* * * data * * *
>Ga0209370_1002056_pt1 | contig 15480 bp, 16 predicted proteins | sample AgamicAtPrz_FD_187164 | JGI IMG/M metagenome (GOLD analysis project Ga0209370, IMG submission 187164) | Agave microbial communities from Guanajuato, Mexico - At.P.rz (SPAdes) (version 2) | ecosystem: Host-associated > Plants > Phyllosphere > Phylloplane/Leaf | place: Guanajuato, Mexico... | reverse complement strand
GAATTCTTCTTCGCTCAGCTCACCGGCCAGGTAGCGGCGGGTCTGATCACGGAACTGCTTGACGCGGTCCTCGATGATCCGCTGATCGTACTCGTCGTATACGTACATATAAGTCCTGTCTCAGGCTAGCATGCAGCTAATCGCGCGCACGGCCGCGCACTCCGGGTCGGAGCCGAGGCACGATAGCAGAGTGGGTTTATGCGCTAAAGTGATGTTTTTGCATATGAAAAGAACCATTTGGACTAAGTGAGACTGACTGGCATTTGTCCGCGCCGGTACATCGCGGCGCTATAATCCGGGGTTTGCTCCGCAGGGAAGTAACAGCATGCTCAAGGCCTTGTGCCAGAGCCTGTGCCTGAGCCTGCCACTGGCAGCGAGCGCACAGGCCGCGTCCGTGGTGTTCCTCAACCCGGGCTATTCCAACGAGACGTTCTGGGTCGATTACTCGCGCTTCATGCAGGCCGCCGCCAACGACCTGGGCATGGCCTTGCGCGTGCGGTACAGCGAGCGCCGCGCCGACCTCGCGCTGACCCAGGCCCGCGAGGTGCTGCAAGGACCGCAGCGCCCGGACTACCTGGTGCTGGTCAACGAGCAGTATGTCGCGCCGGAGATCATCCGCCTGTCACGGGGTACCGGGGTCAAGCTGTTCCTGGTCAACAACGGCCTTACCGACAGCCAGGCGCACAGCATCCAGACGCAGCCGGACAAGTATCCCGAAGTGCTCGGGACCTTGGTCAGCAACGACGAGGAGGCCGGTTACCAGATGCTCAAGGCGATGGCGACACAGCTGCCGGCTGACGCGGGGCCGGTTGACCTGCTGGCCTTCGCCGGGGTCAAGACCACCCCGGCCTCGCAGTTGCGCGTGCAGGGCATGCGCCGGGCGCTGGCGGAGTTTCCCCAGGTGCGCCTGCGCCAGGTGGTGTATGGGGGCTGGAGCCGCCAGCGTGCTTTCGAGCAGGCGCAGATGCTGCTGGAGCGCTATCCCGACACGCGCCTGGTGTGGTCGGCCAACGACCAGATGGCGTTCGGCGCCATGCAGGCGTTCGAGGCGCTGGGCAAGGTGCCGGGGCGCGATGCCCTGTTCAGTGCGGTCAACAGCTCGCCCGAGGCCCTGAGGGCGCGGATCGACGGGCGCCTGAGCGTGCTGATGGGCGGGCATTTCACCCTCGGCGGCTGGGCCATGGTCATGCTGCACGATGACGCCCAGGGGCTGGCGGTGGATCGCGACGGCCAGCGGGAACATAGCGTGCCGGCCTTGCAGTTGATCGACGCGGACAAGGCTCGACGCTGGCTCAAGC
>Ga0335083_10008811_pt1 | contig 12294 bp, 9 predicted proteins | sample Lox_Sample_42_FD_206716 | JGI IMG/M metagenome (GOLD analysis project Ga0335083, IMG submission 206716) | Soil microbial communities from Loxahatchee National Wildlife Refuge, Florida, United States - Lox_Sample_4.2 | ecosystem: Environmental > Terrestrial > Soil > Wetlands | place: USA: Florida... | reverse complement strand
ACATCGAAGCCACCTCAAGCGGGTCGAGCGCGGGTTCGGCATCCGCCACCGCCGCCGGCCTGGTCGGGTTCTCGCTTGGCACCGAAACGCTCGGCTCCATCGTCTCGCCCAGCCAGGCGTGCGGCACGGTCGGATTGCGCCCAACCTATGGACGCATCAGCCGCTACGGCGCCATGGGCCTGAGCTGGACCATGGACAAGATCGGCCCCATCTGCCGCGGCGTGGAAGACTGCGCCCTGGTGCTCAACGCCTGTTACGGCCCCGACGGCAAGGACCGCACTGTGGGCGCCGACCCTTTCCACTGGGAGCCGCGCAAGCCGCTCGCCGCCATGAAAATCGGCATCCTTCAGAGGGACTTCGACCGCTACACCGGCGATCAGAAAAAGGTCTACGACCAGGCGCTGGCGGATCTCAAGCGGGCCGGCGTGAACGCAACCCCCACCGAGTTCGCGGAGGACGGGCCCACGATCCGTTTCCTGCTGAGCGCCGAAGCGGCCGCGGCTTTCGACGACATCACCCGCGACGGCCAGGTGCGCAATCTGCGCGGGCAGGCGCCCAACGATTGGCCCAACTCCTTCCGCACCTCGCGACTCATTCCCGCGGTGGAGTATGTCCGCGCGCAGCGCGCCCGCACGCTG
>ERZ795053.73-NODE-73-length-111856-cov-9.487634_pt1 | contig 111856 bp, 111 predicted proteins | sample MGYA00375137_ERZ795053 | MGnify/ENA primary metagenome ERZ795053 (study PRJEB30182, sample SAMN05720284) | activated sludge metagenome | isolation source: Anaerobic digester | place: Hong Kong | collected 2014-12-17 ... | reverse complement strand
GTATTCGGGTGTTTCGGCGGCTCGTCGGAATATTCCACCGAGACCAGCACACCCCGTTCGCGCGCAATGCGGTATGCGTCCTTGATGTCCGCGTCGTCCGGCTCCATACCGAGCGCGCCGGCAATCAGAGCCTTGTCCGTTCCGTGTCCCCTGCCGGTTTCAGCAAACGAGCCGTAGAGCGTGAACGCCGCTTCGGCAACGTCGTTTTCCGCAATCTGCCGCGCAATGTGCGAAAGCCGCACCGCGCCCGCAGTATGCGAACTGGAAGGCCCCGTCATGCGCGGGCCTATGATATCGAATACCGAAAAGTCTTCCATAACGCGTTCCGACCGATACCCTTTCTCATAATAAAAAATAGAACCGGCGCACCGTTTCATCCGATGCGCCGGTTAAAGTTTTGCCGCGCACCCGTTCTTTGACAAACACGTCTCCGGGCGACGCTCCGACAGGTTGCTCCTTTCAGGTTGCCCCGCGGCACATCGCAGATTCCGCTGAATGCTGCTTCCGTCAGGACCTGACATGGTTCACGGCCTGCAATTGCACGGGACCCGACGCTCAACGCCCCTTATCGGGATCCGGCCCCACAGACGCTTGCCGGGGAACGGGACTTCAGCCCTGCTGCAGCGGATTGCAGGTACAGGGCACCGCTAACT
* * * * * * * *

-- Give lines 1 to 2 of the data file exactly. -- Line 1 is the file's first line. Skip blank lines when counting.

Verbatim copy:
>Ga0209370_1002056_pt1 | contig 15480 bp, 16 predicted proteins | sample AgamicAtPrz_FD_187164 | JGI IMG/M metagenome (GOLD analysis project Ga0209370, IMG submission 187164) | Agave microbial communities from Guanajuato, Mexico - At.P.rz (SPAdes) (version 2) | ecosystem: Host-associated > Plants > Phyllosphere > Phylloplane/Leaf | place: Guanajuato, Mexico... | reverse complement strand
GAATTCTTCTTCGCTCAGCTCACCGGCCAGGTAGCGGCGGGTCTGATCACGGAACTGCTTGACGCGGTCCTCGATGATCCGCTGATCGTACTCGTCGTATACGTACATATAAGTCCTGTCTCAGGCTAGCATGCAGCTAATCGCGCGCACGGCCGCGCACTCCGGGTCGGAGCCGAGGCACGATAGCAGAGTGGGTTTATGCGCTAAAGTGATGTTTTTGCATATGAAAAGAACCATTTGGACTAAGTGAGACTGACTGGCATTTGTCCGCGCCGGTACATCGCGGCGCTATAATCCGGGGTTTGCTCCGCAGGGAAGTAACAGCATGCTCAAGGCCTTGTGCCAGAGCCTGTGCCTGAGCCTGCCACTGGCAGCGAGCGCACAGGCCGCGTCCGTGGTGTTCCTCAACCCGGGCTATTCCAACGAGACGTTCTGGGTCGATTACTCGCGCTTCATGCAGGCCGCCGCCAACGACCTGGGCATGGCCTTGCGCGTGCGGTACAGCGAGCGCCGCGCCGACCTCGCGCTGACCCAGGCCCGCGAGGTGCTGCAAGGACCGCAGCGCCCGGACTACCTGGTGCTGGTCAACGAGCAGTATGTCGCGCCGGAGATCATCCGCCTGTCACGGGGTACCGGGGTCAAGCTGTTCCTGGTCAACAACGGCCTTACCGACAGCCAGGCGCACAGCATCCAGACGCAGCCGGACAAGTATCCCGAAGTGCTCGGGACCTTGGTCAGCAACGACGAGGAGGCCGGTTACCAGATGCTCAAGGCGATGGCGACACAGCTGCCGGCTGACGCGGGGCCGGTTGACCTGCTGGCCTTCGCCGGGGTCAAGACCACCCCGGCCTCGCAGTTGCGCGTGCAGGGCATGCGCCGGGCGCTGGCGGAGTTTCCCCAGGTGCGCCTGCGCCAGGTGGTGTATGGGGGCTGGAGCCGCCAGCGTGCTTTCGAGCAGGCGCAGATGCTGCTGGAGCGCTATCCCGACACGCGCCTGGTGTGGTCGGCCAACGACCAGATGGCGTTCGGCGCCATGCAGGCGTTCGAGGCGCTGGGCAAGGTGCCGGGGCGCGATGCCCTGTTCAGTGCGGTCAACAGCTCGCCCGAGGCCCTGAGGGCGCGGATCGACGGGCGCCTGAGCGTGCTGATGGGCGGGCATTTCACCCTCGGCGGCTGGGCCATGGTCATGCTGCACGATGACGCCCAGGGGCTGGCGGTGGATCGCGACGGCCAGCGGGAACATAGCGTGCCGGCCTTGCAGTTGATCGACGCGGACAAGGCTCGACGCTGGCTCAAGC